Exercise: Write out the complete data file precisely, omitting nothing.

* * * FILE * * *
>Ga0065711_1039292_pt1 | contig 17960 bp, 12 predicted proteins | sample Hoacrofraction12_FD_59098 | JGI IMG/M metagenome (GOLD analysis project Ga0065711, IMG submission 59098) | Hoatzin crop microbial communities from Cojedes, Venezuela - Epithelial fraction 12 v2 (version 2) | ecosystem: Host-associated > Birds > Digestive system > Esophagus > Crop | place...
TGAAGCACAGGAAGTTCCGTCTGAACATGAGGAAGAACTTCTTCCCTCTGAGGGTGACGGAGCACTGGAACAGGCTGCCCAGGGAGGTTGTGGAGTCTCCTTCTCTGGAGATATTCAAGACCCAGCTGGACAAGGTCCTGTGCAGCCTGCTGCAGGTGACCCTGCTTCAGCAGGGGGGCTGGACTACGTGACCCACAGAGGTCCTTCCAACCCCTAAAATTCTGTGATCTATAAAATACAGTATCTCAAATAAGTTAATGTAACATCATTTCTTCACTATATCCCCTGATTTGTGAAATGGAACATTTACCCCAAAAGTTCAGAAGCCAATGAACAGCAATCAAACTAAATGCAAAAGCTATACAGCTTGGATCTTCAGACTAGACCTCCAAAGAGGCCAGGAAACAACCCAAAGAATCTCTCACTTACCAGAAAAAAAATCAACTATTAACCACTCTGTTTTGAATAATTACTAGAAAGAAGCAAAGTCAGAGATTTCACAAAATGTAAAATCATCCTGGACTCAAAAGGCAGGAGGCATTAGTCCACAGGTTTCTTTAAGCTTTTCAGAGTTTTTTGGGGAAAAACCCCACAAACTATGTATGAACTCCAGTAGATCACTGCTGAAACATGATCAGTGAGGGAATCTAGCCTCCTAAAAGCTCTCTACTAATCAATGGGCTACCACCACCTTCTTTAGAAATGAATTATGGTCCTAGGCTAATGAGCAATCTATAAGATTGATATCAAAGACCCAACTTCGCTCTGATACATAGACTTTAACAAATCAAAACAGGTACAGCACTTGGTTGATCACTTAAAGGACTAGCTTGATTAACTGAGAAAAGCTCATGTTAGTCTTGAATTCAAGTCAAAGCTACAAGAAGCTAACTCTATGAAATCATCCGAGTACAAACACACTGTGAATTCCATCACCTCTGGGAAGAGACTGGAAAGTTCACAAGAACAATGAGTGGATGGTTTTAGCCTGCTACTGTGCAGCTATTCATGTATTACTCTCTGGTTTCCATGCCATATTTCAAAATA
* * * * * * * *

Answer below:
>Ga0065711_1039292_pt1 | contig 17960 bp, 12 predicted proteins | sample Hoacrofraction12_FD_59098 | JGI IMG/M metagenome (GOLD analysis project Ga0065711, IMG submission 59098) | Hoatzin crop microbial communities from Cojedes, Venezuela - Epithelial fraction 12 v2 (version 2) | ecosystem: Host-associated > Birds > Digestive system > Esophagus > Crop | place...
TGAAGCACAGGAAGTTCCGTCTGAACATGAGGAAGAACTTCTTCCCTCTGAGGGTGACGGAGCACTGGAACAGGCTGCCCAGGGAGGTTGTGGAGTCTCCTTCTCTGGAGATATTCAAGACCCAGCTGGACAAGGTCCTGTGCAGCCTGCTGCAGGTGACCCTGCTTCAGCAGGGGGGCTGGACTACGTGACCCACAGAGGTCCTTCCAACCCCTAAAATTCTGTGATCTATAAAATACAGTATCTCAAATAAGTTAATGTAACATCATTTCTTCACTATATCCCCTGATTTGTGAAATGGAACATTTACCCCAAAAGTTCAGAAGCCAATGAACAGCAATCAAACTAAATGCAAAAGCTATACAGCTTGGATCTTCAGACTAGACCTCCAAAGAGGCCAGGAAACAACCCAAAGAATCTCTCACTTACCAGAAAAAAAATCAACTATTAACCACTCTGTTTTGAATAATTACTAGAAAGAAGCAAAGTCAGAGATTTCACAAAATGTAAAATCATCCTGGACTCAAAAGGCAGGAGGCATTAGTCCACAGGTTTCTTTAAGCTTTTCAGAGTTTTTTGGGGAAAAACCCCACAAACTATGTATGAACTCCAGTAGATCACTGCTGAAACATGATCAGTGAGGGAATCTAGCCTCCTAAAAGCTCTCTACTAATCAATGGGCTACCACCACCTTCTTTAGAAATGAATTATGGTCCTAGGCTAATGAGCAATCTATAAGATTGATATCAAAGACCCAACTTCGCTCTGATACATAGACTTTAACAAATCAAAACAGGTACAGCACTTGGTTGATCACTTAAAGGACTAGCTTGATTAACTGAGAAAAGCTCATGTTAGTCTTGAATTCAAGTCAAAGCTACAAGAAGCTAACTCTATGAAATCATCCGAGTACAAACACACTGTGAATTCCATCACCTCTGGGAAGAGACTGGAAAGTTCACAAGAACAATGAGTGGATGGTTTTAGCCTGCTACTGTGCAGCTATTCATGTATTACTCTCTGGTTTCCATGCCATATTTCAAAATA